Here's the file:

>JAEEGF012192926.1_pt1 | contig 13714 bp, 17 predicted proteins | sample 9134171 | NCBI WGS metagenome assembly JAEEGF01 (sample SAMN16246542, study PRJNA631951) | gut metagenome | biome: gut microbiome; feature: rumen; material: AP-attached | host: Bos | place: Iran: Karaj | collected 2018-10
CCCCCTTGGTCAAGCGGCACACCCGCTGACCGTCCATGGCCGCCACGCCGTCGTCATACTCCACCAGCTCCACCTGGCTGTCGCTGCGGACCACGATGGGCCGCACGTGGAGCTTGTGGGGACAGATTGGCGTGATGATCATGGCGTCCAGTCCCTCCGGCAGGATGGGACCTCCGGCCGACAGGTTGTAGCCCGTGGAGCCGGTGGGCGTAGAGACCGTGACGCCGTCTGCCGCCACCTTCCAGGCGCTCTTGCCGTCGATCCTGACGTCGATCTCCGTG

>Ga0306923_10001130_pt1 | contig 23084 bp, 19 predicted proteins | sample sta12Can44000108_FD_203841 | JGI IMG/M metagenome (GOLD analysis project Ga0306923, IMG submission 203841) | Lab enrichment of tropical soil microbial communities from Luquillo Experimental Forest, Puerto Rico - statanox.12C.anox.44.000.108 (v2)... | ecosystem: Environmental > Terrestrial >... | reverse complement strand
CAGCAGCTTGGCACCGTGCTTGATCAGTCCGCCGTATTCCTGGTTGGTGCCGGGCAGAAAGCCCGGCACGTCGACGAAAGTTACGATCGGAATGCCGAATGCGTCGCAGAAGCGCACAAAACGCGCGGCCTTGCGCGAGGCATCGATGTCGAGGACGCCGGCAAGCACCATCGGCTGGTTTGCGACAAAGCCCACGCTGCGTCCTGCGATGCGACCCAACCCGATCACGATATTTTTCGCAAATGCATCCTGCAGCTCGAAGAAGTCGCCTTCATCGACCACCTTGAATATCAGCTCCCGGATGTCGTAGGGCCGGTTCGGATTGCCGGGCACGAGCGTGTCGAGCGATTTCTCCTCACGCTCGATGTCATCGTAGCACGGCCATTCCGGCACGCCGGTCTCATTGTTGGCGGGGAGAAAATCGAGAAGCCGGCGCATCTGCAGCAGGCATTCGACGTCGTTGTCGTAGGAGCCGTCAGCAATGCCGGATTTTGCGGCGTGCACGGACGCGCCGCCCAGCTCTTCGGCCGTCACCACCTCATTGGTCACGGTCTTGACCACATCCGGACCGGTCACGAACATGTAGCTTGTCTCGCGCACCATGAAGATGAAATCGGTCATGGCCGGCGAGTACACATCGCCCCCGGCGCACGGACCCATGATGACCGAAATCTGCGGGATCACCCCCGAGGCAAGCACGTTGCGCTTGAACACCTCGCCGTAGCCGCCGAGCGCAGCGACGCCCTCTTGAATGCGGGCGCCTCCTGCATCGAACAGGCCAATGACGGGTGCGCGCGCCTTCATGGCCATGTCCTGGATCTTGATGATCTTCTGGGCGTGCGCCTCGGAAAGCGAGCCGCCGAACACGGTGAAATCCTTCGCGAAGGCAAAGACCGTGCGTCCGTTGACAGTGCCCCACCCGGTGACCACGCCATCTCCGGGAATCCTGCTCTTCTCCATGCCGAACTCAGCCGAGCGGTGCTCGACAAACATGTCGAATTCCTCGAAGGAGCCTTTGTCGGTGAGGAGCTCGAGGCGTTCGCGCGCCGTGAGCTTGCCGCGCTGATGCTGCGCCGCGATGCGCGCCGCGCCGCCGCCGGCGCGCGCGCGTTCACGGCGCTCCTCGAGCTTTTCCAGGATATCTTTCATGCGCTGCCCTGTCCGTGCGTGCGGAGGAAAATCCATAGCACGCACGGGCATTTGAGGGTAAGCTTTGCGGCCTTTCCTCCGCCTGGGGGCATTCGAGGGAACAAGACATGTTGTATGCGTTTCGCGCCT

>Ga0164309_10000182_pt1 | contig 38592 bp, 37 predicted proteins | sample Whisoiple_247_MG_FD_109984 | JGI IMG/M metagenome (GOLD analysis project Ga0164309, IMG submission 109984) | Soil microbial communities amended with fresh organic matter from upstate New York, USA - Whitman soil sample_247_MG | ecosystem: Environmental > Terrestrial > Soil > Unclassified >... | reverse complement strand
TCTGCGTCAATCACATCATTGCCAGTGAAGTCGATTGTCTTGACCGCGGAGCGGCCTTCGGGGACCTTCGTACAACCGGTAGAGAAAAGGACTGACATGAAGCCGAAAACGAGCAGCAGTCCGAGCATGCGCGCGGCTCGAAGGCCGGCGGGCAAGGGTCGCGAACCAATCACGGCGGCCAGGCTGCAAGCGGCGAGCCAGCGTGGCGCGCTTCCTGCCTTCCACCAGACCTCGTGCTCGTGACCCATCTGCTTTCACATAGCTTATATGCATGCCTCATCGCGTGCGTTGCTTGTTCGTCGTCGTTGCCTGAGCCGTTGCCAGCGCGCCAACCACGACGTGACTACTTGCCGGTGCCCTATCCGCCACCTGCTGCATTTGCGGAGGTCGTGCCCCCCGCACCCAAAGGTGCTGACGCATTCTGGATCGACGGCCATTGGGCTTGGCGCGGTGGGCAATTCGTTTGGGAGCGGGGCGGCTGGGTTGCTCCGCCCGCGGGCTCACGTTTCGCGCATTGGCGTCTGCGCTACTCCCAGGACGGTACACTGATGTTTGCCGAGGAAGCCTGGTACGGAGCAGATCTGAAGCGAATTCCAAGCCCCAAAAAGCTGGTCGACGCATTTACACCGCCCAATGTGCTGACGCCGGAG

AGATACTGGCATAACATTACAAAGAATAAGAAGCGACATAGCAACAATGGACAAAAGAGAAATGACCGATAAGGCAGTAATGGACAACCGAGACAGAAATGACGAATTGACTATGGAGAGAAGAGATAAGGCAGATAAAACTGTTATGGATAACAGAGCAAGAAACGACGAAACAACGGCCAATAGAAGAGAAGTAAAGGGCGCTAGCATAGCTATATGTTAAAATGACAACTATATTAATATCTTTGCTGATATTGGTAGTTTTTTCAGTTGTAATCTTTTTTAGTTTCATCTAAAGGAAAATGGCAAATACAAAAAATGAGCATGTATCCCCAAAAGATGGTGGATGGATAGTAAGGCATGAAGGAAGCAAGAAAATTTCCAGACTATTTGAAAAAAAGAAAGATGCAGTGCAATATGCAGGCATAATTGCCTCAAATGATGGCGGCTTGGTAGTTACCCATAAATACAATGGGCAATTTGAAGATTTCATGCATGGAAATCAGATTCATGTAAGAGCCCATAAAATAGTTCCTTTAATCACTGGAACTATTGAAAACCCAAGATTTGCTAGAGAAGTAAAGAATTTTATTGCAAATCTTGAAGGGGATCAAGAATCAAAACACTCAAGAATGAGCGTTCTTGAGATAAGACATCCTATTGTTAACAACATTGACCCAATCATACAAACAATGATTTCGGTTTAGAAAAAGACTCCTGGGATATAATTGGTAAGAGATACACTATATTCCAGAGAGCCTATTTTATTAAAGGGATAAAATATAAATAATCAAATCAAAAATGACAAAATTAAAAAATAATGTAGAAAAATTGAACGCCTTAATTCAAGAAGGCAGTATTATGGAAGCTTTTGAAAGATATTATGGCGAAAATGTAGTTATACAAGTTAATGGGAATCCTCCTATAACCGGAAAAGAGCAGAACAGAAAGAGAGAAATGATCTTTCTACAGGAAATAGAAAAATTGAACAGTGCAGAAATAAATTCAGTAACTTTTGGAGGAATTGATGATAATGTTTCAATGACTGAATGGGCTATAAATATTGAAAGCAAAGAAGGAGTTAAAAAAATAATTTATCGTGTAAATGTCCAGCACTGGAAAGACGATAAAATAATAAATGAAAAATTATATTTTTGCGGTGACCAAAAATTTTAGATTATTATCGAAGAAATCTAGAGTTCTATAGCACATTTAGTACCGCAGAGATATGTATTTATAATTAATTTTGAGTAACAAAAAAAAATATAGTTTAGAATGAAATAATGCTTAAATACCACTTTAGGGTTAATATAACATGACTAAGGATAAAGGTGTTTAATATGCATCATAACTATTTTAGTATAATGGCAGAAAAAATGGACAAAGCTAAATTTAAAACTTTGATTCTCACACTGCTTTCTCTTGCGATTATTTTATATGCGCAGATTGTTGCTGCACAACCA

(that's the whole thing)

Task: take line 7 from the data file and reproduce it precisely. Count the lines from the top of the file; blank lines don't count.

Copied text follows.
AGATACTGGCATAACATTACAAAGAATAAGAAGCGACATAGCAACAATGGACAAAAGAGAAATGACCGATAAGGCAGTAATGGACAACCGAGACAGAAATGACGAATTGACTATGGAGAGAAGAGATAAGGCAGATAAAACTGTTATGGATAACAGAGCAAGAAACGACGAAACAACGGCCAATAGAAGAGAAGTAAAGGGCGCTAGCATAGCTATATGTTAAAATGACAACTATATTAATATCTTTGCTGATATTGGTAGTTTTTTCAGTTGTAATCTTTTTTAGTTTCATCTAAAGGAAAATGGCAAATACAAAAAATGAGCATGTATCCCCAAAAGATGGTGGATGGATAGTAAGGCATGAAGGAAGCAAGAAAATTTCCAGACTATTTGAAAAAAAGAAAGATGCAGTGCAATATGCAGGCATAATTGCCTCAAATGATGGCGGCTTGGTAGTTACCCATAAATACAATGGGCAATTTGAAGATTTCATGCATGGAAATCAGATTCATGTAAGAGCCCATAAAATAGTTCCTTTAATCACTGGAACTATTGAAAACCCAAGATTTGCTAGAGAAGTAAAGAATTTTATTGCAAATCTTGAAGGGGATCAAGAATCAAAACACTCAAGAATGAGCGTTCTTGAGATAAGACATCCTATTGTTAACAACATTGACCCAATCATACAAACAATGATTTCGGTTTAGAAAAAGACTCCTGGGATATAATTGGTAAGAGATACACTATATTCCAGAGAGCCTATTTTATTAAAGGGATAAAATATAAATAATCAAATCAAAAATGACAAAATTAAAAAATAATGTAGAAAAATTGAACGCCTTAATTCAAGAAGGCAGTATTATGGAAGCTTTTGAAAGATATTATGGCGAAAATGTAGTTATACAAGTTAATGGGAATCCTCCTATAACCGGAAAAGAGCAGAACAGAAAGAGAGAAATGATCTTTCTACAGGAAATAGAAAAATTGAACAGTGCAGAAATAAATTCAGTAACTTTTGGAGGAATTGATGATAATGTTTCAATGACTGAATGGGCTATAAATATTGAAAGCAAAGAAGGAGTTAAAAAAATAATTTATCGTGTAAATGTCCAGCACTGGAAAGACGATAAAATAATAAATGAAAAATTATATTTTTGCGGTGACCAAAAATTTTAGATTATTATCGAAGAAATCTAGAGTTCTATAGCACATTTAGTACCGCAGAGATATGTATTTATAATTAATTTTGAGTAACAAAAAAAAATATAGTTTAGAATGAAATAATGCTTAAATACCACTTTAGGGTTAATATAACATGACTAAGGATAAAGGTGTTTAATATGCATCATAACTATTTTAGTATAATGGCAGAAAAAATGGACAAAGCTAAATTTAAAACTTTGATTCTCACACTGCTTTCTCTTGCGATTATTTTATATGCGCAGATTGTTGCTGCACAACCA